‘OK Google, play the oldies,’ Petaluma seniors get wired

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A Petaluma senior housing nonprofit is transforming 20 units into technology-rich smart homes, equipped with voice-command devices that will enhance the quality of life for some of its most vulnerable residents.

PEP Housing is outfitting each residence with eight cooperative pieces of technology, specifically Nest doorbells and thermostats, August door locks, smart outlets and light bulbs, and Google Chromecast. The main hub will be an iPad, and the voice commands will be facilitated by a Google Home smart speaker.

For PEP executive director Mary Stompe, the hope is that those residents will be able to perform routine tasks like turning on the lights, adjusting the temperature and opening doors that become more difficult with aging simply by saying it out loud.

“We saw that the iPad project had a big reduction in social isolation amongst our residents,” Stompe said. “This is going to be so great because a lot of very, very frail residents that can’t get out, they have (their Google Home) to talk to. Or it may be such a challenge to get up and change the thermostat that they don’t do it. If they can just talk to it, this can do everything for you.”

The iPad project Stompe referred to was a two-year initiative that provided almost half of PEP’s 500 residents with free iPads, Wi-Fi and training.

In partnership with Petaluma City Schools, the intergenerational program that pairs students with seniors subsequently transformed from assisting with chores to lessons in using tablets with the tech savvy youth.

Stompe said many residents formed “iPad groups” where they would share their latest notifications on Facebook, find Pinterest projects and, more importantly, socialize.

“They’re taking what they learned in phase one and incorporating it into phase two,” said fundraising and outreach coordinator Ty Camacho. “So they also continue to grow on what we’ve taught them in the past and keep the product relevant as they grow into things like voice command.”

All technology has its share of bugs, though. Property manager Morgan Lemos, who oversees the Caulfield Lane complex, has been a test dummy for the smart home project over the last month, pairing various devices and figuring out how to incorporate everything into a cohesive – and manageable – experience.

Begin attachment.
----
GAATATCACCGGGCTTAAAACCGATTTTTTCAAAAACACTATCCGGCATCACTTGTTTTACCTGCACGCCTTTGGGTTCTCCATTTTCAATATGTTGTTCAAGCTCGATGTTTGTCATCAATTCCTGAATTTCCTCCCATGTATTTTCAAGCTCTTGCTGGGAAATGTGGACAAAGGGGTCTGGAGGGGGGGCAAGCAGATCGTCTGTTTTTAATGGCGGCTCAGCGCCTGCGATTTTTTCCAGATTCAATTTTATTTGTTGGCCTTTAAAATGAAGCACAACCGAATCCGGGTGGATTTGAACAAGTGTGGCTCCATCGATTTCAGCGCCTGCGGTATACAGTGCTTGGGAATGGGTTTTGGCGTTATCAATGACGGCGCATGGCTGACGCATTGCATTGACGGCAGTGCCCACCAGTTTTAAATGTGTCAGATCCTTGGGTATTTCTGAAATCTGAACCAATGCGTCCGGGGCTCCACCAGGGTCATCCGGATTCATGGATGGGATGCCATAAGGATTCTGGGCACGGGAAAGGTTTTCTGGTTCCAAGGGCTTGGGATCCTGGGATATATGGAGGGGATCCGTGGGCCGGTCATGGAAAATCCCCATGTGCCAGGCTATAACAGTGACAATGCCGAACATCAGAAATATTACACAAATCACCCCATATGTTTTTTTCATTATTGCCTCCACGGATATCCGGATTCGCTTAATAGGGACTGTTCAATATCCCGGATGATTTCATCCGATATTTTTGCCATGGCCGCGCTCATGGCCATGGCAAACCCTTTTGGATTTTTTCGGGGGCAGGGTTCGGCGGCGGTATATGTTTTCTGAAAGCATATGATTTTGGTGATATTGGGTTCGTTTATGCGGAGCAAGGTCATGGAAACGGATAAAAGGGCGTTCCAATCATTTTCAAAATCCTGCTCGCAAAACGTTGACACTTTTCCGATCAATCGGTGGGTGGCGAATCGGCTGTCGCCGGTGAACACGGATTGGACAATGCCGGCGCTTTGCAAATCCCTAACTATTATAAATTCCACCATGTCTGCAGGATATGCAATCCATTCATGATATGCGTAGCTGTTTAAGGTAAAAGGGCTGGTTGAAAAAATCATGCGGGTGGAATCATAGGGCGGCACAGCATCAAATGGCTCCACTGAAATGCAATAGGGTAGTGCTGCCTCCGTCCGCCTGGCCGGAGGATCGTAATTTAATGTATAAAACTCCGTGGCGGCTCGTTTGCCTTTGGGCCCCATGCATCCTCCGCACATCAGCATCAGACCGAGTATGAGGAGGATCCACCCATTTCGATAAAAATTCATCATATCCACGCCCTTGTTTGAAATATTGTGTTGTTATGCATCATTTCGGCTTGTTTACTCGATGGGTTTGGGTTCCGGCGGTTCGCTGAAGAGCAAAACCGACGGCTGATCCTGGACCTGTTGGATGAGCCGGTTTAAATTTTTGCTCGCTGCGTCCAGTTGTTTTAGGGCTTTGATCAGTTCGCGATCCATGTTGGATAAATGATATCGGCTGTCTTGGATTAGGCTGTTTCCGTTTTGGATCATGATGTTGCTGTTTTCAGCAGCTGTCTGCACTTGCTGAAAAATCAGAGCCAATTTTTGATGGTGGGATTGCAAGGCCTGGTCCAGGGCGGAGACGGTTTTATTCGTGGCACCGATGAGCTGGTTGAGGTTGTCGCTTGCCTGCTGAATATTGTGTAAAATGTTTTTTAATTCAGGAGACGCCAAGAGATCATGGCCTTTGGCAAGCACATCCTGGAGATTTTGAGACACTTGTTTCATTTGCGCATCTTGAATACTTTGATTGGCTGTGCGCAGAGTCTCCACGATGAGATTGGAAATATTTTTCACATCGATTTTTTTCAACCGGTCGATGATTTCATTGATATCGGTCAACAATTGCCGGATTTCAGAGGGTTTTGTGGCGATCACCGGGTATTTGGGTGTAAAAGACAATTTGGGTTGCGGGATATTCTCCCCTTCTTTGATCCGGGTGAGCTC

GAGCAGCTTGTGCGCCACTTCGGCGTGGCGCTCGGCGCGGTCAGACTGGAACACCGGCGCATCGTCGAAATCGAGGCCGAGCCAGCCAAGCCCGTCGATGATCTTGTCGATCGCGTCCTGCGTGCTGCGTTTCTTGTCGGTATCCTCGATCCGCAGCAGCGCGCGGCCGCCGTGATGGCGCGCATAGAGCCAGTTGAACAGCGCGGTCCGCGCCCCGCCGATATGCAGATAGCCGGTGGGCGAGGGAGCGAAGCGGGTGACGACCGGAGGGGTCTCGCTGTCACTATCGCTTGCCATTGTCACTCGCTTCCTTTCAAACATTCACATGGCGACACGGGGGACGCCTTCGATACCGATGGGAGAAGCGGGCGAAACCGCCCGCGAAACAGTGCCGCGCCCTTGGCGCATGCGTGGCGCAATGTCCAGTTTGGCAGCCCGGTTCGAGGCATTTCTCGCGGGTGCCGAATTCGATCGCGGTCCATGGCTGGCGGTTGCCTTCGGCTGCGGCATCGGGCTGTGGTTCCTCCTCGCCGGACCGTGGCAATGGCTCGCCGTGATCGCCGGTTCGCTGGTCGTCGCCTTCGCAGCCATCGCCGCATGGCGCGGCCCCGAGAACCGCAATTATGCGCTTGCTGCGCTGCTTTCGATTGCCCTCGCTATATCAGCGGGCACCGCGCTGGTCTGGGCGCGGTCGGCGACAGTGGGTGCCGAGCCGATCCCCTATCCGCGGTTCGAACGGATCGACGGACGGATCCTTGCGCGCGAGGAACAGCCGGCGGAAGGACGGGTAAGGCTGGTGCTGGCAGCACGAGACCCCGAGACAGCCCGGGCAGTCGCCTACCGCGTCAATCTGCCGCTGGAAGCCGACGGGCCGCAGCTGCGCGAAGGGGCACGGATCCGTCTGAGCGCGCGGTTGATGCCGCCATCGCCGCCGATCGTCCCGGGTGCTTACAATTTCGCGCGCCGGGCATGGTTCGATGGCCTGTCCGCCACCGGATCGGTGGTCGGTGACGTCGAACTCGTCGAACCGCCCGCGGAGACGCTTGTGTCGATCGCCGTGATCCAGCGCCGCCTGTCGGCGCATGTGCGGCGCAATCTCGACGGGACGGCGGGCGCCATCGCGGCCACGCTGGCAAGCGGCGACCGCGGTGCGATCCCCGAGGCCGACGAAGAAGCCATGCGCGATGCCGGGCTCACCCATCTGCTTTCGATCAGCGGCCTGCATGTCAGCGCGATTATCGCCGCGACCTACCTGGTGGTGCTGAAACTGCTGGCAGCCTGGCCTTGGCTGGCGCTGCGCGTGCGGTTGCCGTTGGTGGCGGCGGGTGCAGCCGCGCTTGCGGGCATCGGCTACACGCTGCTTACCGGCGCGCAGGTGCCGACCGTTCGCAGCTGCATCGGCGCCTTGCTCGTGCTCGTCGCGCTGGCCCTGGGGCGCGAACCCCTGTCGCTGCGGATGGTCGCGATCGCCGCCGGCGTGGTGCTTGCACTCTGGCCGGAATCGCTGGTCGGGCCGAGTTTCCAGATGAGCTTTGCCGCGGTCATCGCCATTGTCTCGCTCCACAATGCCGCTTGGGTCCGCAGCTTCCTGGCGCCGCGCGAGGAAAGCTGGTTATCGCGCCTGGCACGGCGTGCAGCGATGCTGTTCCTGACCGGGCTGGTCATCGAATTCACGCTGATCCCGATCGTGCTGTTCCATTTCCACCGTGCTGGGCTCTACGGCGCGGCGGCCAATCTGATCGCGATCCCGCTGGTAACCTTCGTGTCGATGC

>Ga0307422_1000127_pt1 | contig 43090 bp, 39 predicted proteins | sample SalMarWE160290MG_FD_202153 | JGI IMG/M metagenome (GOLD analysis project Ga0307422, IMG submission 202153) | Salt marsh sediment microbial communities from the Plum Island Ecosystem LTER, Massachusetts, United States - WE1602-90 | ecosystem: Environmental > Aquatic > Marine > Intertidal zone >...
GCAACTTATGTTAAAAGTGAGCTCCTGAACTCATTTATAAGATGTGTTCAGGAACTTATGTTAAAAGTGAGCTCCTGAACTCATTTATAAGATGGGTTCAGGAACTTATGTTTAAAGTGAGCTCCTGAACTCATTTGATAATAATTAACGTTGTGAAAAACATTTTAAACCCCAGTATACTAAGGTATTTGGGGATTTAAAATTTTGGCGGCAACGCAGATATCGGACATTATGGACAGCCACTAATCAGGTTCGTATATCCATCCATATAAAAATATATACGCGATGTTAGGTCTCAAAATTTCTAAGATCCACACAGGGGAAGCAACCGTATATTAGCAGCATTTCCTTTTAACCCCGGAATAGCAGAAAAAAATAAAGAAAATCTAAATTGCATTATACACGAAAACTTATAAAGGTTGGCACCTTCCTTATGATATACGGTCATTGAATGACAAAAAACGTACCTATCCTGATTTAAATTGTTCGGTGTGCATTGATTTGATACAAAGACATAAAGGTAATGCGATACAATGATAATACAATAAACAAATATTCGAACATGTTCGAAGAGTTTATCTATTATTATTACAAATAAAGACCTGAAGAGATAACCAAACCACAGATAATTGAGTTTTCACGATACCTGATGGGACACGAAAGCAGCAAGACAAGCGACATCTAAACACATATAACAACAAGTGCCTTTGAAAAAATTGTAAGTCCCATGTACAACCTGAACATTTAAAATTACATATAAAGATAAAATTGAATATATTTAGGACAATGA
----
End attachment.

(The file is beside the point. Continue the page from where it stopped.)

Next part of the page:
The PEP offering first begins at the front door. Once a resident comes within a certain range of their home, the August door lock automatically unlocks the door. After 15 seconds of either opening or closing the door, it locks on its own, but it can also be used manually like any other deadbolt.

The Nest doorbell has a motion sensor which activates an HD camera. A live feed is sent to either a smartphone or the iPad, giving residents a real-time look at who is outside. The camera can also capture images of frequent guests and store them in its memory so Google Home can announce who’s there.

For example, Lemos has hers set to say “Your boyfriend is at the door,” or “Unfamiliar face at the door.”

Once inside, the smart outlets allow specific items to be voice activated by simply pairing them to the iPad. When Lemos says, “OK, Google. Turn everything on,” every light in the house comes to life.

“It’s got all the lighting, which is pretty key for a resident if they’re waking up in the middle of the night and they don’t have to struggle to find the light switch to turn on,” she said.

When paired with the Google Home, the Nest thermostat can receive voice commands to adjust the temperature, or give updates on what it’s currently set to.

Google Chromecast manages streaming platforms like Netflix and Hulu and is managed either with a mobile device or with voice command. When Lemos said, “Hey, Google. Play Friends on Netflix on living room display,” Google Home confirmed the command and began playing “The One Where Ross Dates a Student” on her TV.

Google Home has the most potential of any device in the package, and can store personalized commands that cater to the specific needs of its owner.

“There’s no real instruction or guidebook on how to make all these products work together in unison,” Camacho said. “So using Morgan and her household as kind of our pilot project has been super helpful because we run across a lot of challenges on how to connect them all together … to make it easier to enhance the living experience for all our seniors.”

The idea for a technology push came to Stompe when she was tending to her late mother. A cancer diagnosis steadily eroded her lust for life, but when she gave her an iPad, Stompe was amazed by how it turned around her level of engagement.

“Towards the end of her life, she had lost interest in reading and everything else. But she died with that iPad in her bed,” Stompe said. “She was able to communicate with her family and her doctors. … If we could get that out to (our residents), it would open their world. So that’s how it started, and it’s taken off from there.”

The total cost for fully equipping each unit is $1,500. PEP’s technology program has been funded entirely by grant money, and was recognized by Leading Age and Aging2.0 at its annual “Optimize” conference.

There were 26 total applicants for the smart home project, and the six that were not selected are still receiving a Google Home Mini.

PEP will be the first senior affordable housing company to offer smart homes to its residents and, if successful, could pave the way for others to follow suit.

“We’re hoping it will be replicated,” Stompe said. “Our iPad project was replicated across the U.S. and across the world … so we’re hoping this is just the start of the next phase in that.”

(Contact News Editor Yousef Baig at yousef.baig@arguscourier.com or 776-8461, and on Twitter @YousefBaig.)

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